Eggplant in Aleppo

Sunday was the perfect day to plant a garden.  In the morning it rained and later in the day it happened again.  By the time I was ready to plant my seeds, the soil held just the right amount of moisture.  The sky was full of dramatic cloud formations and by late afternoon, the light shifted to a soft, soothing hue.  I made shallow rows for the seeds, carefully covering each type with the designated amount of dirt.  As I’ve done for the past few years, I used recycled plastic spoons for row markers.

We try to be generous with the birds, letting most plants fully go to seed so they’ll have plenty of food.  In the summer we keep as many of the wild sunflowers as we can, since birds love them so much.  During planting season, though, bird boundaries must be set.  There are some seeds, particularly sunflowers, peas, beets, and chard, they just love to pluck right out of the ground.  Protecting these varieties requires stealth defenses.  I like to use wax cones weighted down by rocks to protect the seedlings till they reach a certain size.  After that, birds leave them alone.

Once my seeds were in, I noticed the branches of our two eggplant bushes sagging heavily.  Serious pruning was in order.  Many of the cut branches had ripened eggplants on them, the long skinny kind about the size of a banana.  Even though some were small, I carefully saved each one.  For good reason.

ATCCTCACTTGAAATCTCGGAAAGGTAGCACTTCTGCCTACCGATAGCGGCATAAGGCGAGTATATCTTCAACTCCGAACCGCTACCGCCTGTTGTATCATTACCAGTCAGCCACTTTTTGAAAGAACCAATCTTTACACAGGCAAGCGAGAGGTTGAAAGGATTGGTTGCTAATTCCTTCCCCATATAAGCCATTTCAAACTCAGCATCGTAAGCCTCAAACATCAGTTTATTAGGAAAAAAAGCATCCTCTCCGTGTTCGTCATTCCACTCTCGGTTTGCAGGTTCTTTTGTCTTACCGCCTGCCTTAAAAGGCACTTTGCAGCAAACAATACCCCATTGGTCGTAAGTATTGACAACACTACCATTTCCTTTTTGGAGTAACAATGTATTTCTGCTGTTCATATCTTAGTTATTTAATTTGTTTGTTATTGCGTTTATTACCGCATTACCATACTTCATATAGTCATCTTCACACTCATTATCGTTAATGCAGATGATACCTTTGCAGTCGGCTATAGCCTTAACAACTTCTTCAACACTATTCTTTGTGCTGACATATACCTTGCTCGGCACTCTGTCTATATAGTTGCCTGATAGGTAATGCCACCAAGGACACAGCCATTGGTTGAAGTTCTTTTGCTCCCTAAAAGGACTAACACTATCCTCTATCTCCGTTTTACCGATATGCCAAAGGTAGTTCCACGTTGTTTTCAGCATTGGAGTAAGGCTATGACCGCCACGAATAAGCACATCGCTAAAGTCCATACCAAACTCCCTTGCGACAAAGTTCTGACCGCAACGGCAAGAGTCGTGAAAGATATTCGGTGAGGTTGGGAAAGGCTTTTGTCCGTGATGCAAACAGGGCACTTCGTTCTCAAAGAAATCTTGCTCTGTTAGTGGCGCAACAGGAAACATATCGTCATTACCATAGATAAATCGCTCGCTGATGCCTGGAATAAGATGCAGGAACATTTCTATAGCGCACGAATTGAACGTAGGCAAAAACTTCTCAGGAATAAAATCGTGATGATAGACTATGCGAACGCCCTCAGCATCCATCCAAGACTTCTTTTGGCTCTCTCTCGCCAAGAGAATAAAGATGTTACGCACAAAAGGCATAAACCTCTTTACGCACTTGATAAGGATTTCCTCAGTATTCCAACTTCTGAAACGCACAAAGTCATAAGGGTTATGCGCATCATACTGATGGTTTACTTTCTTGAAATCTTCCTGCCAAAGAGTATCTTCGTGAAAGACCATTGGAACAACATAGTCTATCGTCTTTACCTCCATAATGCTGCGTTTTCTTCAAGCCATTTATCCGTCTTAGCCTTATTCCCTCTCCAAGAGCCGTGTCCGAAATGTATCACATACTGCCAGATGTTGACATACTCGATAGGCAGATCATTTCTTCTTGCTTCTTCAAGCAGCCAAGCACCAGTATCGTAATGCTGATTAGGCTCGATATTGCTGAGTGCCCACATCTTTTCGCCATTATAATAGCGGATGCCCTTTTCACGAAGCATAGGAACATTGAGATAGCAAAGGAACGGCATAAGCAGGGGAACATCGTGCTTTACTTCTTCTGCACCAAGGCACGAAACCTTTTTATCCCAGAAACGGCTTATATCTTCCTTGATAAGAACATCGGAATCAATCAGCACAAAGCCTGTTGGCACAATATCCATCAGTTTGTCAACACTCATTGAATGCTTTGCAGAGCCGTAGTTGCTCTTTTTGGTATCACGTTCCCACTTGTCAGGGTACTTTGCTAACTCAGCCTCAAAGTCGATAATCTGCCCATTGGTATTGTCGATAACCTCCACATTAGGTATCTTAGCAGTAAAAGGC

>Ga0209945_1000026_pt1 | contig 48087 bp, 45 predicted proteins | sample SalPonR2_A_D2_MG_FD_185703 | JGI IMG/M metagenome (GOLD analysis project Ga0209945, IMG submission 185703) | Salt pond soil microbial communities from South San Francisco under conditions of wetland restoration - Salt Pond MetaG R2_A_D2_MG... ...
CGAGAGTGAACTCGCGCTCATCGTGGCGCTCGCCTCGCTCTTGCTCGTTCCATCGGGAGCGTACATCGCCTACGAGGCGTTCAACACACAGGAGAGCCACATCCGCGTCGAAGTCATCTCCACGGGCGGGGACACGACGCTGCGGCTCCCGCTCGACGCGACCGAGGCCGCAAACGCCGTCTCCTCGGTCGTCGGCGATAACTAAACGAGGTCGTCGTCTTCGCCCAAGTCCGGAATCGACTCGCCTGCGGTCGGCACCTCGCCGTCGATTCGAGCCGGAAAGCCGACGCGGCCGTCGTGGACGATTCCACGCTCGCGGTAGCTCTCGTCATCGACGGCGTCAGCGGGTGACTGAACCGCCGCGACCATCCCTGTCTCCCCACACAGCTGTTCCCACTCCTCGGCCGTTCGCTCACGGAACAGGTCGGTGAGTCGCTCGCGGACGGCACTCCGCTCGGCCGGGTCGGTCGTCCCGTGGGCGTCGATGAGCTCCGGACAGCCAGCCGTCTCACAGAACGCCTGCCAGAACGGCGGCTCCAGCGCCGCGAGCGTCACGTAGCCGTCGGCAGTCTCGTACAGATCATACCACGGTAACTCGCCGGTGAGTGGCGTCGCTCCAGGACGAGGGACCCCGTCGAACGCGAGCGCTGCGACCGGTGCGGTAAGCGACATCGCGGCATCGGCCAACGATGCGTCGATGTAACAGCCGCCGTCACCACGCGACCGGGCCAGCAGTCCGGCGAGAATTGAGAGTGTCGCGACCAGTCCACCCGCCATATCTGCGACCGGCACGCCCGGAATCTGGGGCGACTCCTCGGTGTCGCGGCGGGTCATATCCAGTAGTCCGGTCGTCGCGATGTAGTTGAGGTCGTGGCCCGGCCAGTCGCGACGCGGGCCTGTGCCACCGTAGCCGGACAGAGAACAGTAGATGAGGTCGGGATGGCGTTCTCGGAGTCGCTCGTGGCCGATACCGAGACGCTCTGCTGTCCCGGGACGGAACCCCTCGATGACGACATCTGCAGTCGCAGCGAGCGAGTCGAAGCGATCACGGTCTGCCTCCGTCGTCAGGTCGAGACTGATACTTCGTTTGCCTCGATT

The day before I planted my seeds I heard a piece on the radio about the continued bombings in Aleppo, Syria.  The reporter described how residents have a short period of time each morning before the bombings begin to gather food, medicine, and water.  She said they mostly eat dried foods such as rice, pasta, and canned foods.   Then she added, “Strangely, one of the few vegetables that are available is eggplant, and I asked a lot of residents why that is. And it seems that early on, when residents got the sense that there was going to be a siege, they started trying to grow vegetables. And apparently, eggplant is easy to grow in an urban setting, and it grows quickly. So I spoke to a lot of people who are very tired of eating eggplant.”  (

This story resonates on a few levels.  First, there is the heartbreaking awareness that other humans are living this way.  I hope resolution will come soon to alleviate their suffering.  Secondly, it’s a reminder of why it’s  important that we learn how to grow our own food.  It confirms our emphasis on gardening at the Seed.  Finally, it shifts my appreciation for foods that might not be first on my list of favorites, but are readily available because they grow well here at this time of year.  Similar to experiences that appear in our lives, rather than those that are chosen, nourishment is within our reach when we stay open to possibility.